Chicago’s Booth vs. Northwestern’s Kellogg School

The central piazza of the new Harper Center at Chicago’s Booth School of Business. Photo by John A. Byrne

Outside of Boston, which can boast Harvard and MIT, there’s pretty much only one other major city in the world that can lay claim to a pair of world-class graduate schools of business: Chicago. Northwestern University’s Kellogg School of Management and the University of Chicago’s Booth School of Business are close to each other in several respects. Their full-time MBA enrollments are roughly the same size, while they both offer sizable part-time and EMBA programs as well. Both schools also frequently rank rank near each other in some of the most influential rankings. On the other hand, these are two vastly different schools in their approach to business education. Historically, Chicago has been a quant school that has placed nearly half of its graduates in finance jobs. Kellogg is a general management school, with a strong reputation for marketing. These two schools are highly competitive with each other. When Kellogg MBAs won a Real Estate Challenge competition against their Booth counterparts in June of 2010, Kellogg actually issued a press release on the victory, noting that Kellogg had beaten Booth for the second year in a row. One other similarity? Both schools have new deans. Kellogg is now led by Sally Blount, who had been dean of New York University’s undergraduate business program, while Booth’s new leader is  Sunil Kumar, who had been an operations professor and associate dean for academic affairs at Stanford’s Graduate School of Business. In some ways, Kumar has the tougher job because he has taken over from a highly popular dean in Ted Snyder who championed more progress at Chicago than any leader in recent memory.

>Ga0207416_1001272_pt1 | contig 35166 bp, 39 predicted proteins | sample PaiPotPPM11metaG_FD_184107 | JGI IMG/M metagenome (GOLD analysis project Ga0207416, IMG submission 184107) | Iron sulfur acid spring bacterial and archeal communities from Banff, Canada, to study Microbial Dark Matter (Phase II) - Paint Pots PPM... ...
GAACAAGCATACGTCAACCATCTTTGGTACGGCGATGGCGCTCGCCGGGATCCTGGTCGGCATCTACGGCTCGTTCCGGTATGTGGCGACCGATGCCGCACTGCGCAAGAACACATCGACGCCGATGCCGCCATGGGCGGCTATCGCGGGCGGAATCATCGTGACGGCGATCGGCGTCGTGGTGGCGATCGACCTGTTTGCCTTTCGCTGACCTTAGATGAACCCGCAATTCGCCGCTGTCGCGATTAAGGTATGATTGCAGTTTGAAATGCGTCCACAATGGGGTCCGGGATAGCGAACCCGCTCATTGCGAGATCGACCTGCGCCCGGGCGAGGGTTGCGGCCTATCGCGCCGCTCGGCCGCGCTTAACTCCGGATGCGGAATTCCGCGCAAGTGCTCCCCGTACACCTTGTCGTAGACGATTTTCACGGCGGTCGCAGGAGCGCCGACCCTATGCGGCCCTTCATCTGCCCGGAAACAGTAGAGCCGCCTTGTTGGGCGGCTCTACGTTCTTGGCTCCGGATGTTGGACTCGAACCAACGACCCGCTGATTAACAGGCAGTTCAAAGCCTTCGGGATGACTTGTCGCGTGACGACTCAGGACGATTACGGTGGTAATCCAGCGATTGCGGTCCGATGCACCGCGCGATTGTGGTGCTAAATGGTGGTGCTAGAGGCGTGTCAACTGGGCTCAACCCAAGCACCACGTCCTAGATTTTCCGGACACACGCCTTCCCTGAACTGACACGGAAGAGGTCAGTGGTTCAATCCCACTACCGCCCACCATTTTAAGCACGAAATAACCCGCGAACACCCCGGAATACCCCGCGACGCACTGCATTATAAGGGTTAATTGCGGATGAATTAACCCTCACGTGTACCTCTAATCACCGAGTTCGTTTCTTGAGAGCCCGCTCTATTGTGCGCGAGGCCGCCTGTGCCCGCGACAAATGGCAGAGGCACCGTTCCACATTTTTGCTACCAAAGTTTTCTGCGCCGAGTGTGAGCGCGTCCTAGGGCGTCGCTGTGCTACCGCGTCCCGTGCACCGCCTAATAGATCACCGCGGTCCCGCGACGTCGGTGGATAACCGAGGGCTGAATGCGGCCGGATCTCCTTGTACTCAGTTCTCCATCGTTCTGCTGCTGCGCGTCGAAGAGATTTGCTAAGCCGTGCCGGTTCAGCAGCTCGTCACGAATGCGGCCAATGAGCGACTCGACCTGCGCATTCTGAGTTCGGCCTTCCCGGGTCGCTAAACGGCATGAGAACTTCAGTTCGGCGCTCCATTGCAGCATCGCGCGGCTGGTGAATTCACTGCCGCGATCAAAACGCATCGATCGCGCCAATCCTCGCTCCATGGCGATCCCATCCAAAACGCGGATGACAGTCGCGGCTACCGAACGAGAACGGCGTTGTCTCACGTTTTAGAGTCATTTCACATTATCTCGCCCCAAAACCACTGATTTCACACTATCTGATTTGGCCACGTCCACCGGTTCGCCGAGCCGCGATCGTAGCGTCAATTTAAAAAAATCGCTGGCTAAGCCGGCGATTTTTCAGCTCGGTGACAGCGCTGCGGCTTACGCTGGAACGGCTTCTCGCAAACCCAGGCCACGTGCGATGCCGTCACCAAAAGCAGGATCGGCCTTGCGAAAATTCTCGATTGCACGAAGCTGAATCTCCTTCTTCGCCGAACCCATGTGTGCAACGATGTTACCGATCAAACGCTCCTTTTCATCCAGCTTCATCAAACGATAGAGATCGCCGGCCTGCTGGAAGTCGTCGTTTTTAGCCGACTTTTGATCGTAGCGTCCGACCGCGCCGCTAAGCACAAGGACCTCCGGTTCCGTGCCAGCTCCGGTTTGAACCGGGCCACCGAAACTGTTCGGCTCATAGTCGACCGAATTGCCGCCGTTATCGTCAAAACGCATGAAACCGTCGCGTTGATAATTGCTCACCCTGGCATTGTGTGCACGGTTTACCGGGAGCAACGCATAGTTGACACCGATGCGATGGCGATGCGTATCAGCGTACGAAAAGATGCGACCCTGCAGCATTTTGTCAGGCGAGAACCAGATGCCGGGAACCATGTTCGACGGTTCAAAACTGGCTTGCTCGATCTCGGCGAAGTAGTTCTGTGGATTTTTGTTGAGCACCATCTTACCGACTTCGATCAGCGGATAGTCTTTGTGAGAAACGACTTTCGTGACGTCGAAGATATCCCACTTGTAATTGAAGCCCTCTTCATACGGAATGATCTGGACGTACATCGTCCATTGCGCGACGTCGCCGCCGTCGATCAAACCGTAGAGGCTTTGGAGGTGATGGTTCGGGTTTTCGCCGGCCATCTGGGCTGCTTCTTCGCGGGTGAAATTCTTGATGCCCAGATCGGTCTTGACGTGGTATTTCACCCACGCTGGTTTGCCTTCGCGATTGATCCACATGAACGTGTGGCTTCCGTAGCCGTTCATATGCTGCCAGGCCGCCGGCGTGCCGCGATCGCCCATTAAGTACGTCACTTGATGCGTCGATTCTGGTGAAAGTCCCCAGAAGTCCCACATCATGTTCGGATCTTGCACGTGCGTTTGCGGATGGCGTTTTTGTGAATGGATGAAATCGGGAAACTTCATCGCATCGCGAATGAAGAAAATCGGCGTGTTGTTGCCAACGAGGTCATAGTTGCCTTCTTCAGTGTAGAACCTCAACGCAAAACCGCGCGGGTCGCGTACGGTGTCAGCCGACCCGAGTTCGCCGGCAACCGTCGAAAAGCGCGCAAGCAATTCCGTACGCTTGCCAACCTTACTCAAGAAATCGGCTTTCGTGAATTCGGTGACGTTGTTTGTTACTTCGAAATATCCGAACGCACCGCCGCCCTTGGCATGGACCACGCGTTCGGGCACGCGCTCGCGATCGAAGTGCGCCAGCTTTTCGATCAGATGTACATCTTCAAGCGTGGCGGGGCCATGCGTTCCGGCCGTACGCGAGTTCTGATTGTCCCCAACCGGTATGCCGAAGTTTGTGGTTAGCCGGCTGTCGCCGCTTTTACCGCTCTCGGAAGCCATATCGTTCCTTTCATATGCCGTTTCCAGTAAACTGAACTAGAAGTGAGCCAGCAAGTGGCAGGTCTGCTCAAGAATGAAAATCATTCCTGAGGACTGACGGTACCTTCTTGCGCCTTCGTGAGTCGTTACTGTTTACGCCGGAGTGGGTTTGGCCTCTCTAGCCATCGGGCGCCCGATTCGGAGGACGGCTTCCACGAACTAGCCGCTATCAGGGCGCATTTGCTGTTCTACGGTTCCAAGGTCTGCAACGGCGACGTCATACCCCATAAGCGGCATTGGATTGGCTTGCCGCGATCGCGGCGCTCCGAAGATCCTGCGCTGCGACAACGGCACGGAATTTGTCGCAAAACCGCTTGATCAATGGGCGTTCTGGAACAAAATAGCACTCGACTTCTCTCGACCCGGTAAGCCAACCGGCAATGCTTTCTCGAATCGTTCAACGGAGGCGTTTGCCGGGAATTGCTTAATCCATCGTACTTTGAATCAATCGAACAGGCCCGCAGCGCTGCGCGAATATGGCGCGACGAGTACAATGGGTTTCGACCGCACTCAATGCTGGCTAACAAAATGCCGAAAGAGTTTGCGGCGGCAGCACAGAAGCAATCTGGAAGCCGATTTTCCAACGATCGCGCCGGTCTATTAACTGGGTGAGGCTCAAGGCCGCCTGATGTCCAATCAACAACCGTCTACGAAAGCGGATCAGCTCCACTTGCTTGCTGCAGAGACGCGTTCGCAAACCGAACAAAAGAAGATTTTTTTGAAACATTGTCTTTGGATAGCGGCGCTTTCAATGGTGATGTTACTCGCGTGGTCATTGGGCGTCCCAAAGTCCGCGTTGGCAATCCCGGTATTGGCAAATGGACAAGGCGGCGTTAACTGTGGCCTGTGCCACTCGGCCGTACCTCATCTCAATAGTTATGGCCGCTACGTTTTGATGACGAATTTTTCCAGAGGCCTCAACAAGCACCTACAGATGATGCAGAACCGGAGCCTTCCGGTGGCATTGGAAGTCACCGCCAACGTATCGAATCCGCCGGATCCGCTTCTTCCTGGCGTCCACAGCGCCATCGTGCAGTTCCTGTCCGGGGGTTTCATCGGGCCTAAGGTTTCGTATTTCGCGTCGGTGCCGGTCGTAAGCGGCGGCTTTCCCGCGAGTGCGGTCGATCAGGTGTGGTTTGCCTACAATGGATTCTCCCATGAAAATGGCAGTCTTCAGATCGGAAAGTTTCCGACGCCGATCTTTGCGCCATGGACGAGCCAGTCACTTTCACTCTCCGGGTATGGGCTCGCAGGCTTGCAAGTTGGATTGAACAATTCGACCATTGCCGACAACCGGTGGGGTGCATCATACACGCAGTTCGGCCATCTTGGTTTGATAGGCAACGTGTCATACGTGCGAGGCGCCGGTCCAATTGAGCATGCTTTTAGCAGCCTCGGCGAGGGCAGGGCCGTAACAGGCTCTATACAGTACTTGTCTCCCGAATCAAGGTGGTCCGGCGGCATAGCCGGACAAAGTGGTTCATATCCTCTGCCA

The most dramatic differences between these two MBA educational giants?

Geography: You’d think that the University of Chicago would be in the center of Chicago. It isn’t. It’s in Hyde Park, about a 20-minute train ride to the edge of Chicago’s downtown. Public transporation isn’t ideal, and a crime-infested neighborhood separates the campus from downtown Chicago. Nonetheless, Hyde Park–where President Obama used to live–is a pretty and relatively comfortable place. Kellogg is in Evanston, Ill., about a 30-minute train ride into the heart of Chicago. It has the look and feel of a typical university town such as Ann Arbor, Mich., or Madison, Wis. In either case, you have immediate and quick access to one of America’s greatest cities. As the third largest city in America, Chicago is an exciting place to be, with a thriving music scene, first-class restaurants and bars, and awesome cultural attractions, including the world’s second largest art museum, the Art Institute. It’s a gorgeous place, with 31 miles of lakefront, including nearly 19 miles of bike paths and 33 beaches. The one very big downside: the winters can be absolutely brutal.

Size: Chicago and Northwestern have the largest MBA programs in the world. Chicago has a full-time MBA enrollment of 1,185 students, while Kellogg is slighly larger, with 1,241. At either place, there’s a lot going on, from part-time MBA and Executive MBA programs to significant executive education programming. Indeed, Chicago has more part-time students (1,700) than it has full-time students. Chicago, in fact, offers five full-time and part-time MBA programs, including EMBA programs in Chicago, London, and Singapore, as well as evening MBA and weekend MBA programs in downtown Chicago at its Gleacher Center. Then, there’s a PhD program with about 130 students. Kellogg’s offerings are just as broad: With 1,100 part-time MBA students, the school has both week night and Saturday part-time programs in Wiebolt Hall in downtown Chicago as well as Evanston, along with three different EMBAs, including a program in Miami, Fla., and an equally large PhD program. What all this means is that at both Chicago and Kellogg the faculty is spread awfully thin because it’s stretched across all of these obligations.